GBP/USD Futures & CFD
Pound Sterling is the official currency of United Kingdom, divided decimally into 100 pence. It is the world’s oldest currency that is still in use today. According to Encyclopedia Britannica, the term is derived from the fact that, about 775 silver coins known as “sterling’s” were issued in the Saxon kingdoms; 240 of them being minted from a pound of silver, the weight of which was equal to the later troy pound. Hence, large payments came to be reckoned in “pounds of sterling’s,” a phrase later shortened to “pounds sterling.” Market participants nicknamed the cross rate of pound against the USD dollar as “the Cable” based on the fact that the rate was originally transmitted via a transatlantic cable used to synchronize the London and New York exchange markets.
The pound sterling is the third largest reserve currency and fourth most traded currency after USD, EUR and JPY. The Bank of England established GBP as a paper money in 1694; afterwards, the currency was pegged to the gold standard in 1816. It moved away from the gold standard in 1931 due to the Great Depression. Under the Bretton Woods system in 1940, the currency was pegged to the US$ at £1 = $4.03 till the end of World War II. In 1971, the currency was floated. During the early eighties, the pound moved above the level of $2 level, mainly due to a rise in interest rate. At its lowest, the pound stood at US$ 1.05 in February 1985 and by the nineties it has pared back to US$1.66. In late 2004, the pound was worth US$1.94, but has fallen to mid $1.70s as of July 2005 and today, one pound sterling is worth 1.94 US dollars.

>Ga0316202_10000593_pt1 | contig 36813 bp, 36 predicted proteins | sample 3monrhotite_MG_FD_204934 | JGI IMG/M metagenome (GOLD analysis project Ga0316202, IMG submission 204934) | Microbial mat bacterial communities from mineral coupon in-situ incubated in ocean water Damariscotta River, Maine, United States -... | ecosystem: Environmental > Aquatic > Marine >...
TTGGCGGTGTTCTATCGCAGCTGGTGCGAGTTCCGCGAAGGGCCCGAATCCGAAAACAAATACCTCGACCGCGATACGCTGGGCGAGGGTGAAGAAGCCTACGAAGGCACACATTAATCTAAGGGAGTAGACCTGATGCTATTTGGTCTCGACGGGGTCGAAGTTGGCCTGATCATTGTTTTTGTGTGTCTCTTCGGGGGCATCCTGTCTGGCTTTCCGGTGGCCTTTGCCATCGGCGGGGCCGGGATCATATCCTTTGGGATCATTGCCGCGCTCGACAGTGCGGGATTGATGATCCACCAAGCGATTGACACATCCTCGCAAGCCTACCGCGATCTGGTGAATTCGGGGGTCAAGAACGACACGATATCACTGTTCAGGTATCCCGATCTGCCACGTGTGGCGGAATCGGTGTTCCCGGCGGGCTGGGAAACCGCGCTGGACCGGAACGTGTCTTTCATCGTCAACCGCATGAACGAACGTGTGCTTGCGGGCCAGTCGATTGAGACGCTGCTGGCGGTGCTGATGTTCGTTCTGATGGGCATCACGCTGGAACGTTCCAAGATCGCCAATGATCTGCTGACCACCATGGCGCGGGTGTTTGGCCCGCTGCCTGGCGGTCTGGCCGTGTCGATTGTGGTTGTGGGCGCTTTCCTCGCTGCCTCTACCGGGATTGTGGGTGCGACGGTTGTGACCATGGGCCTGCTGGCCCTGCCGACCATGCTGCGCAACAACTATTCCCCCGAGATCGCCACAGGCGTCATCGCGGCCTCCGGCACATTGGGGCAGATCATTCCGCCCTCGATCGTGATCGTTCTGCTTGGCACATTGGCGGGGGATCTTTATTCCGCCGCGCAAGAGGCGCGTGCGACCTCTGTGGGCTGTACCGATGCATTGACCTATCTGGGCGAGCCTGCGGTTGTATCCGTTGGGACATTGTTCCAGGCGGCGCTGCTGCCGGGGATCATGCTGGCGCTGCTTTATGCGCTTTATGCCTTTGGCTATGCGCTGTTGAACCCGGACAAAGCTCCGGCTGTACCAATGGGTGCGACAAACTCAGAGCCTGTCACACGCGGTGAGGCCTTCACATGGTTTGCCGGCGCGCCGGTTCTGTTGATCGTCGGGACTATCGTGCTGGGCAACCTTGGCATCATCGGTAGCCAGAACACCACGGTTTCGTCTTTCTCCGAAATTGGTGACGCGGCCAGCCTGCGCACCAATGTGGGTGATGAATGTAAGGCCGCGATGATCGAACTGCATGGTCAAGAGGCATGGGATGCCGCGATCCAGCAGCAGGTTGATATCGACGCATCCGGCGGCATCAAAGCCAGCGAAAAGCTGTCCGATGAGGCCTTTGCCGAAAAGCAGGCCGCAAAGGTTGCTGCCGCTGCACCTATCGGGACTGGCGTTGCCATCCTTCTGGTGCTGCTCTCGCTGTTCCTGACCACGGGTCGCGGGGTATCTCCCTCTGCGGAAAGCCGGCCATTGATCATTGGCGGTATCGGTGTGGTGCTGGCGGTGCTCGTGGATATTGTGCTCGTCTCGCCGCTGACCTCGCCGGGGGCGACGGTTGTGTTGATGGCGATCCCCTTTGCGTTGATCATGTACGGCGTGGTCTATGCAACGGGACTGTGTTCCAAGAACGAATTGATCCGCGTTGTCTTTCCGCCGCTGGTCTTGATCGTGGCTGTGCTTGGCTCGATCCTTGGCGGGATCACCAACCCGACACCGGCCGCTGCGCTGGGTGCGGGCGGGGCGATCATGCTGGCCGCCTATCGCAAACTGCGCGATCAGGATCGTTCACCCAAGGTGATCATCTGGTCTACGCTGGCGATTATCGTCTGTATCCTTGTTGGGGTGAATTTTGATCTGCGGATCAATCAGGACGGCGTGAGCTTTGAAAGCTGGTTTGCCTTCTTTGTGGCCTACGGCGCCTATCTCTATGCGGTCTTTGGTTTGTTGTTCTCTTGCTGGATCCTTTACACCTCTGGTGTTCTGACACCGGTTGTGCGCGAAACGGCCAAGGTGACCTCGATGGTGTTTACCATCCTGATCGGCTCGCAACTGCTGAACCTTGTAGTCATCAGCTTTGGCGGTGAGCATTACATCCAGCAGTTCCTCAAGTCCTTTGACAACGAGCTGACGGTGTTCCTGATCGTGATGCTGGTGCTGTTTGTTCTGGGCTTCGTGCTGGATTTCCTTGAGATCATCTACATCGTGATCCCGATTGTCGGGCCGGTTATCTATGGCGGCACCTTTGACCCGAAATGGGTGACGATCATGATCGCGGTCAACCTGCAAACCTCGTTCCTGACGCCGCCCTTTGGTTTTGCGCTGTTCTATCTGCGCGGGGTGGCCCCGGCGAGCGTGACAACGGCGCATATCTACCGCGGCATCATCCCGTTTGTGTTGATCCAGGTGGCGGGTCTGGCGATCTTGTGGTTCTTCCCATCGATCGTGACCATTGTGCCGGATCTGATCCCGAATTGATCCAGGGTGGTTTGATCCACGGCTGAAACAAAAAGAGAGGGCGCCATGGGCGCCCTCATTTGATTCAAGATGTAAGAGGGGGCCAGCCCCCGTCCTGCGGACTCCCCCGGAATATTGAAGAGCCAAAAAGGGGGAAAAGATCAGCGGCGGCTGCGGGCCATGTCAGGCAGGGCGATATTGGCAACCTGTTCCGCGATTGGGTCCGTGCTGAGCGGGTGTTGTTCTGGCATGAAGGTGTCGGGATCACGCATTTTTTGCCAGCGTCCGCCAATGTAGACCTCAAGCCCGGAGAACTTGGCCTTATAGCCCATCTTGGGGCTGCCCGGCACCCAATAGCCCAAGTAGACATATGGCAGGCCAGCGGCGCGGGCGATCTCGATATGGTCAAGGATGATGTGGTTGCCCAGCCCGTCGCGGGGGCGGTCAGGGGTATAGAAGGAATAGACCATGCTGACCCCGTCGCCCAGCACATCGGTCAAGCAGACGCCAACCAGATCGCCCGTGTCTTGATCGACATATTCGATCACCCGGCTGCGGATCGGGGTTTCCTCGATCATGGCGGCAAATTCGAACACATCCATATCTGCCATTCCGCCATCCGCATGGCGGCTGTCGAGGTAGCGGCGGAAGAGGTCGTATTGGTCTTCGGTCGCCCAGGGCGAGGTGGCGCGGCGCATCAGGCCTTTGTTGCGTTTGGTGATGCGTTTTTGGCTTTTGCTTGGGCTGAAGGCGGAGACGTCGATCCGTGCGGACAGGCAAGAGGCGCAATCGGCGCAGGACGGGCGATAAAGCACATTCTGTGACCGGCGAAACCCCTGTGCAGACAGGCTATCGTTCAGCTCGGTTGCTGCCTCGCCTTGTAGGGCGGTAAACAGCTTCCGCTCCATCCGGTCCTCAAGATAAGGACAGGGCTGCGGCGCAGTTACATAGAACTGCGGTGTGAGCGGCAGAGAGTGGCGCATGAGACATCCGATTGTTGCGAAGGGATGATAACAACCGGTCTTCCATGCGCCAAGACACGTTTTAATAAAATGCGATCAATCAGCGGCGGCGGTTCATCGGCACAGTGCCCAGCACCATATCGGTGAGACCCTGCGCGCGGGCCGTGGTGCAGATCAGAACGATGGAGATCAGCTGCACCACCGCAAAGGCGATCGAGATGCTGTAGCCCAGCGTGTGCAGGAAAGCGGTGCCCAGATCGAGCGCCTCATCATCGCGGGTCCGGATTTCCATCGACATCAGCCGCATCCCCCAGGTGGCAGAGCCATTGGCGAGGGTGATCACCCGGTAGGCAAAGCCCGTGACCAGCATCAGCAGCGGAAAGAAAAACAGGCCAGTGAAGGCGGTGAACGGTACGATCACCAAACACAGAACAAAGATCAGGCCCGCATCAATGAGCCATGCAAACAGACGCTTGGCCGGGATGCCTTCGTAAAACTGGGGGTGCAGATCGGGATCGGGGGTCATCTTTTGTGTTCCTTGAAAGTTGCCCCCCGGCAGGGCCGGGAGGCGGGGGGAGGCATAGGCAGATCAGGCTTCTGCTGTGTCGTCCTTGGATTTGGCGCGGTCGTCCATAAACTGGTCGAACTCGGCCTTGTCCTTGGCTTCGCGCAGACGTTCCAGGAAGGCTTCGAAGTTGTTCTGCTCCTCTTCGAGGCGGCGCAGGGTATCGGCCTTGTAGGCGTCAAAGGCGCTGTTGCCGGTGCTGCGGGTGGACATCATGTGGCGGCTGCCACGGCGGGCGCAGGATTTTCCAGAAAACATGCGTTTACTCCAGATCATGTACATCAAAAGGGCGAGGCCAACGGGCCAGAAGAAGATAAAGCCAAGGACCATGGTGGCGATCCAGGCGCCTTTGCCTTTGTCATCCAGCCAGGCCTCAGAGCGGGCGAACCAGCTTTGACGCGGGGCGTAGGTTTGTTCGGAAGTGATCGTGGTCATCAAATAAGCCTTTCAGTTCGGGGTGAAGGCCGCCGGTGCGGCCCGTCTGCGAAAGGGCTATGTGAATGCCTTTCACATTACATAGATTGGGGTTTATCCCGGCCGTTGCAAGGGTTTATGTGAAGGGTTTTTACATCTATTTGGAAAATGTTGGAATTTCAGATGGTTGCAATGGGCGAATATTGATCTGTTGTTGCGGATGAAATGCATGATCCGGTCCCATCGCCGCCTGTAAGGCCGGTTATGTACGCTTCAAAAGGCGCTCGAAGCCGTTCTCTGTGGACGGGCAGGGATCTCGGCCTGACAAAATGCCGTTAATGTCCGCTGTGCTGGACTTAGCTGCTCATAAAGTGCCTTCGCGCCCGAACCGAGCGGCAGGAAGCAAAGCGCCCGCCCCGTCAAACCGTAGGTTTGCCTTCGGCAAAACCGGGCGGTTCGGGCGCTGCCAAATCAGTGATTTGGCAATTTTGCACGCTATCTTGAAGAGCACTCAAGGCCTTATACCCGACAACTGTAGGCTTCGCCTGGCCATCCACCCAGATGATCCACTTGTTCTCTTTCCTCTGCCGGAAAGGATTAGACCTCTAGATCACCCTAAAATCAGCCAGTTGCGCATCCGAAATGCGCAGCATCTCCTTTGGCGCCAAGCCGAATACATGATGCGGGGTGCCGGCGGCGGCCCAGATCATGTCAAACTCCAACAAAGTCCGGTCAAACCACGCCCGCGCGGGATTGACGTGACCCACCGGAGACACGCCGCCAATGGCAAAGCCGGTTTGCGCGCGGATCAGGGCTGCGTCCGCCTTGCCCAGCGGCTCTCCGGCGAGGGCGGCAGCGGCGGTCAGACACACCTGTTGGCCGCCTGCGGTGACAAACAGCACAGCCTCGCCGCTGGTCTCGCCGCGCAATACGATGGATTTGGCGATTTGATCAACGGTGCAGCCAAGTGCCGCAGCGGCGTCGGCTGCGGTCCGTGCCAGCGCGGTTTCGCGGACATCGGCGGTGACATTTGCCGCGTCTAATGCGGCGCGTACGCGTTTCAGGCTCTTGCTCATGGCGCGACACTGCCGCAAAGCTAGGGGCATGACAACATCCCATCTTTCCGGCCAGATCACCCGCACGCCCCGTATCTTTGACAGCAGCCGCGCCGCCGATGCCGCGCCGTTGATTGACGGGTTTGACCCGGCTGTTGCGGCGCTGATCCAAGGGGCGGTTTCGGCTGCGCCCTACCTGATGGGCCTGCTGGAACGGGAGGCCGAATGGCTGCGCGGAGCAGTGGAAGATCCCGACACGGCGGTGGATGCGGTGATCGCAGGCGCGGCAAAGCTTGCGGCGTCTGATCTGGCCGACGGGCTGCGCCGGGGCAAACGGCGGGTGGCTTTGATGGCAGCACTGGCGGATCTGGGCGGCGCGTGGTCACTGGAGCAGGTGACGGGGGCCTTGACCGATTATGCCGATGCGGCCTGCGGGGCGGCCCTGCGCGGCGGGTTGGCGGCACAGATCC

In the Forex market, the GBP/USD pair accounts for about 8.8% of the total volume of transactions. The British Pound has so far gained momentum in 2013. The new Bank of England Governor, Mark Carney, who took the helm in July 2013, said that he sees no need for additional bond buying by the central bank given brightening UK economic fundamentals. The UK economy grew at an annualized rate of 2.9% in the second quarter of 2013, a pace matched only by Germany among Britain's economic peers. Under Mr. Carney, , the central bank has sought to underpin recovery with a pledge not to consider raising its benchmark interest rate from a record low of 0.5% until unemployment in the UK drops to 7%, a threshold officials believe could take until 2016 to cross.